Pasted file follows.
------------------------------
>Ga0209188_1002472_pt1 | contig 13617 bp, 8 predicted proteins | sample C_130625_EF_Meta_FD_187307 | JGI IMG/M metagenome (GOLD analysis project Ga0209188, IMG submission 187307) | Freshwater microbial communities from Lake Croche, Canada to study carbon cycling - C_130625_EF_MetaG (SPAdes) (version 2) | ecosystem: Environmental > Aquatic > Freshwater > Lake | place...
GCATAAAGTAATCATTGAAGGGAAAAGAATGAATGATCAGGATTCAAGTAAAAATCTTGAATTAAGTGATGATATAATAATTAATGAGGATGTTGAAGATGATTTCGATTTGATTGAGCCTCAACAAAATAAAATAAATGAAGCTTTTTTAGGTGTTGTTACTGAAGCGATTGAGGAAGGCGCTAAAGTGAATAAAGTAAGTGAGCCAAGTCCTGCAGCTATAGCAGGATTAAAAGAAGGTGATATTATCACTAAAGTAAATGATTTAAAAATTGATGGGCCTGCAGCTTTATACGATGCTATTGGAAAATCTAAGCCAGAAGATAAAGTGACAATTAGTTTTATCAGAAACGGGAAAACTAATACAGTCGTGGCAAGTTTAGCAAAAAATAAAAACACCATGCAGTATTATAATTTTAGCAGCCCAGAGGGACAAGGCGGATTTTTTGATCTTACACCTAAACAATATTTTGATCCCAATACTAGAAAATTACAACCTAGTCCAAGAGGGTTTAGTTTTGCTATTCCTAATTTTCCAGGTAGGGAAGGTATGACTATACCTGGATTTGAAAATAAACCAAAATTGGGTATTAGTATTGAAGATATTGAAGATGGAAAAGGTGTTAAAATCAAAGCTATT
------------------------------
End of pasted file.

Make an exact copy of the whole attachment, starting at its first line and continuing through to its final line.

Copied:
>Ga0209188_1002472_pt1 | contig 13617 bp, 8 predicted proteins | sample C_130625_EF_Meta_FD_187307 | JGI IMG/M metagenome (GOLD analysis project Ga0209188, IMG submission 187307) | Freshwater microbial communities from Lake Croche, Canada to study carbon cycling - C_130625_EF_MetaG (SPAdes) (version 2) | ecosystem: Environmental > Aquatic > Freshwater > Lake | place...
GCATAAAGTAATCATTGAAGGGAAAAGAATGAATGATCAGGATTCAAGTAAAAATCTTGAATTAAGTGATGATATAATAATTAATGAGGATGTTGAAGATGATTTCGATTTGATTGAGCCTCAACAAAATAAAATAAATGAAGCTTTTTTAGGTGTTGTTACTGAAGCGATTGAGGAAGGCGCTAAAGTGAATAAAGTAAGTGAGCCAAGTCCTGCAGCTATAGCAGGATTAAAAGAAGGTGATATTATCACTAAAGTAAATGATTTAAAAATTGATGGGCCTGCAGCTTTATACGATGCTATTGGAAAATCTAAGCCAGAAGATAAAGTGACAATTAGTTTTATCAGAAACGGGAAAACTAATACAGTCGTGGCAAGTTTAGCAAAAAATAAAAACACCATGCAGTATTATAATTTTAGCAGCCCAGAGGGACAAGGCGGATTTTTTGATCTTACACCTAAACAATATTTTGATCCCAATACTAGAAAATTACAACCTAGTCCAAGAGGGTTTAGTTTTGCTATTCCTAATTTTCCAGGTAGGGAAGGTATGACTATACCTGGATTTGAAAATAAACCAAAATTGGGTATTAGTATTGAAGATATTGAAGATGGAAAAGGTGTTAAAATCAAAGCTATT